# Show that the function $\cos(x)\sum_{k=0}^\infty \Bigl(\prod_{l=1}^{k}\frac{2l}{2l+1}\Bigr)\sin^{2k+1}(x)$ is continuous

Can you prove or disprove the following?

The periodic function $$f:[0,2\pi]\to \mathbb{R}$$ \begin{align*} f(x):=\cos(x)\sum_{k=0}^\infty \bigg(\prod_{l=1}^{k}\frac{2l}{2l+1}\bigg)\sin^{2k+1}(x) \end{align*} is continuous and attains therefore its maximum on the interval $$[0,2\pi]$$. Just to make notation clear: The empty product $$\prod_{l=1}^0$$ is set to 1.

For $$x\ne\frac{\pi}{2}$$, $$f$$ is continuous because the sum converges. This follows since the geometric series $$\sum_{k=0}^\infty \sin^k(x)$$ converges. We have to show continuity for $$x=\frac{\pi}{2}$$.

EDIT 2:

We claim that it is possible to show that \begin{align*} \cos(x)\sum_{k=0}^\infty \bigg(\prod_{l=1}^{k}\frac{2l}{2l+1}\bigg) \sin^{2k+1}(x)\leq \cos(x)\sum_{k=0}^\infty \frac{\sin^{2k+1}(x)}{\sqrt{2k+1}}=:g(x). \end{align*} Hence, it is left to prove that $$g(x)$$ is contiuous in $$\frac{\pi}{2}$$.

It is known that the function \begin{align*} \cos(x)\sum_{k=0}^\infty \sin^k(x)=\begin{cases} \frac{\cos(x)}{1-\sin(x)} & \text{for }\quad x\ne \frac{\pi}{2}\\ 0 & \text{for }\quad x= \frac{\pi}{2} \end{cases} \end{align*} is not continous.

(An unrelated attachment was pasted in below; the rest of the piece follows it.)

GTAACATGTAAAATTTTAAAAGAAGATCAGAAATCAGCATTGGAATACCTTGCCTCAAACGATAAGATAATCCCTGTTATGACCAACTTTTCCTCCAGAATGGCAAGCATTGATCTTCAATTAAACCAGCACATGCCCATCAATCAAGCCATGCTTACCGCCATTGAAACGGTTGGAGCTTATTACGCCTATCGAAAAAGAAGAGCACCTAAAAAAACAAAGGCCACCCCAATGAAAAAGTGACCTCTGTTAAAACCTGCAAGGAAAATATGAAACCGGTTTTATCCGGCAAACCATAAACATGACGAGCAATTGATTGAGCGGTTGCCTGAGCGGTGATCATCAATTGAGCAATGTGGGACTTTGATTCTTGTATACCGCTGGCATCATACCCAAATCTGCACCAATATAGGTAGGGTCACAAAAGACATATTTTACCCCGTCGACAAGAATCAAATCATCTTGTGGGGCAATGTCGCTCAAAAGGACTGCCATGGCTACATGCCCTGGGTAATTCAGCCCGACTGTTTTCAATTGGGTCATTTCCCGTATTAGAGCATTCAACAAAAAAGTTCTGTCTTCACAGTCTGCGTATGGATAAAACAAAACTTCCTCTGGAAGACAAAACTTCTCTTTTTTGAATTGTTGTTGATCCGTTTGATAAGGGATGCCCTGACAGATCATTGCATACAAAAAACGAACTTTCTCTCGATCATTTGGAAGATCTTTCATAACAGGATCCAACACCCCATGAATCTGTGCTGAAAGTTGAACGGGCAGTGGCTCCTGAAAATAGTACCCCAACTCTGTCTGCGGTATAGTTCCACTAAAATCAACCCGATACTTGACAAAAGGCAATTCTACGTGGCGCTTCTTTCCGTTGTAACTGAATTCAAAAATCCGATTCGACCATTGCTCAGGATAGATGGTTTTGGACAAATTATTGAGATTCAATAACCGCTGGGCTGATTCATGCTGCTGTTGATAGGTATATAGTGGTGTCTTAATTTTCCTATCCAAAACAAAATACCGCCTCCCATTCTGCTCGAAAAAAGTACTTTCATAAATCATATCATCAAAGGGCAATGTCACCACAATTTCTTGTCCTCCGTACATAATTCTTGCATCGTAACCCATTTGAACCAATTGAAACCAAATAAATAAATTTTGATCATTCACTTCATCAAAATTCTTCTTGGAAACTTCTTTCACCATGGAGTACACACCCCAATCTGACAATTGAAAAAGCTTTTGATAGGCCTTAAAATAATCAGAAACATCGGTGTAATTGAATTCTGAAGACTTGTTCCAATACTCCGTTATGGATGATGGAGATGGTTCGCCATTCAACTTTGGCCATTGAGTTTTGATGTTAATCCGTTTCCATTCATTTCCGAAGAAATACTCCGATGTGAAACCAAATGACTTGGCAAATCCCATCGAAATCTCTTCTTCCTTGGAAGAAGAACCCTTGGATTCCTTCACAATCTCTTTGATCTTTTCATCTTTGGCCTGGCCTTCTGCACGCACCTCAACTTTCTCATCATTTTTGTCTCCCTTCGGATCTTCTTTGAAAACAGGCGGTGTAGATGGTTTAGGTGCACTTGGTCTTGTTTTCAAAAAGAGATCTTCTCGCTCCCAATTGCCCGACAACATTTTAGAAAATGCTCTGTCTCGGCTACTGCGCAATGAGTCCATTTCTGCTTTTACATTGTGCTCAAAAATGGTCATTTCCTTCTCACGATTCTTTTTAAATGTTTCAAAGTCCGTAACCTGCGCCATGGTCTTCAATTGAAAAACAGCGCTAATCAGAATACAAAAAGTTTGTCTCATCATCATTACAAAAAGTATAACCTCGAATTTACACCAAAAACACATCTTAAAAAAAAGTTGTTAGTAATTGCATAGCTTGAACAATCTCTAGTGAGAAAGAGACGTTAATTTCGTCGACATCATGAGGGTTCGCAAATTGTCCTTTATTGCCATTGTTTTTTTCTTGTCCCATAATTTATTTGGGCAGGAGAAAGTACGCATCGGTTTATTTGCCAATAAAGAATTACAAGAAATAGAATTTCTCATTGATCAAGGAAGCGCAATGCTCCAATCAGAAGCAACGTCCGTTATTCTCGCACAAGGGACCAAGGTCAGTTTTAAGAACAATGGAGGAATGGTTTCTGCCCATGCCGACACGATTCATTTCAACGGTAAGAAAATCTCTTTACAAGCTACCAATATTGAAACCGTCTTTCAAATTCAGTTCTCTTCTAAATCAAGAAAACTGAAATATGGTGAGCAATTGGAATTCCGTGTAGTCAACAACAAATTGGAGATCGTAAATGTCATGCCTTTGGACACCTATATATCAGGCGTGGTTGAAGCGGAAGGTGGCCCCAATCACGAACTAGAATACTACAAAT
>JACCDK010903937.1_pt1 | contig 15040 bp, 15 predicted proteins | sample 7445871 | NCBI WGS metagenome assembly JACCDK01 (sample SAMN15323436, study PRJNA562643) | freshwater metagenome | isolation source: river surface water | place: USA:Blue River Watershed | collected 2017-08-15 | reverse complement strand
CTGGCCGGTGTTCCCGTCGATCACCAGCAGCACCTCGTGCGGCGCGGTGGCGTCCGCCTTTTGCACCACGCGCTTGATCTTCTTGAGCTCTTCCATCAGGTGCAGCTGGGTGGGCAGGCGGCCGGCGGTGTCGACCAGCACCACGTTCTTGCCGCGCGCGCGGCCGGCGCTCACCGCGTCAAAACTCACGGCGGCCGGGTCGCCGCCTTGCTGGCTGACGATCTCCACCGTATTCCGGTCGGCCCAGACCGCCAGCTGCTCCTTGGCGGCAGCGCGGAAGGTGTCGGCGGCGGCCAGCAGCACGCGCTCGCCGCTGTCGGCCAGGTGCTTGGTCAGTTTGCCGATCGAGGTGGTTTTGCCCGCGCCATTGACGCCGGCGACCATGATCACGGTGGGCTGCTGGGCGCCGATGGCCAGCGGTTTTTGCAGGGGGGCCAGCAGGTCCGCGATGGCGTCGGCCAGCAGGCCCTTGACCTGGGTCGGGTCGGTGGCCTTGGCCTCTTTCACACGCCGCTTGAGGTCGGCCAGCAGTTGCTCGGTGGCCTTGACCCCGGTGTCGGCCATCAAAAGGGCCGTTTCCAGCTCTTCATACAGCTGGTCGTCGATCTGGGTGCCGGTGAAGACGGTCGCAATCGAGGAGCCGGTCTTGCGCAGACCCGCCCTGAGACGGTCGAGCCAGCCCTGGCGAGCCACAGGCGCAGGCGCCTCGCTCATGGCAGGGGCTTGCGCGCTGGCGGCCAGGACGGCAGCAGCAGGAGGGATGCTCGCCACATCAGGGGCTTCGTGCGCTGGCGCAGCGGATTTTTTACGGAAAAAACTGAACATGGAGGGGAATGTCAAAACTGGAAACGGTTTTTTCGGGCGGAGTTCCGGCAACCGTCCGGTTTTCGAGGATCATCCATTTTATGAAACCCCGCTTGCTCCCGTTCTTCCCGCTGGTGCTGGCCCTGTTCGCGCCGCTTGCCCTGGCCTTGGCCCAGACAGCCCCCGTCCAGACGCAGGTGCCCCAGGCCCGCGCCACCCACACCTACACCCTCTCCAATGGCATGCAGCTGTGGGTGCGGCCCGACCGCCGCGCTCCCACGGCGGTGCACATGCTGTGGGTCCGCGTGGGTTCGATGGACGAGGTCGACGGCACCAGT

Notice, in EDIT 1, there was a mistake. It should be but the square root as it is now, not the k-root.

• EDIT: It is sufficient to show the function is continuous in $\frac{\pi}{2}$ – user3154270 Jun 9 at 21:50

Maybe the Cauchy product helps. Define $$h(x)=\sum_{k=0}^\infty a_k = \sum_{k=0}^\infty \bigg(\prod_{l=1}^{k}\frac{2l}{2l+1}\bigg)\sin^{2k+1}(x)$$ and $$\cos(x)=\sum_{k=0}^\infty b_k=\sum_{k=0}^\infty (-1)^k\frac{x^{2k}}{(2k)!}$$ Then, $$\cos(x)h(x) = \sum_{k=0}^\infty a_k \sum_{k=0}^\infty b_k = \sum_{k=0}^\infty c_k$$ where $$c_k=\sum_{i=0}^k a_i b_{k-i}$$.
We calculate $$c_k$$ in this case $$c_k=\sin^{2k+1}(x)\sum_{i=0}^k (-1)^i\frac{x^{2i}}{\sin^{2i}(x)}\frac{1}{(2i)!}\bigg(\prod_{l=1}^{k-i}\frac{2l}{2l+1}\bigg).$$ The hardest problem is now to show the convergence of $$\sum_{k=0}^\infty c_k$$.
Since is it known that $$\cos(x)h(x)$$ is continous for $$x<\frac{\pi}{2}$$, it is sufficient to show that the series $$\sum_{k=0}^\infty c_k$$ converges for $$x=\frac{\pi}{2}$$.
• Maybe $\lim_{x\to o}\frac{sin(x)}{x}=1$ helps – user3154270 Jun 9 at 21:58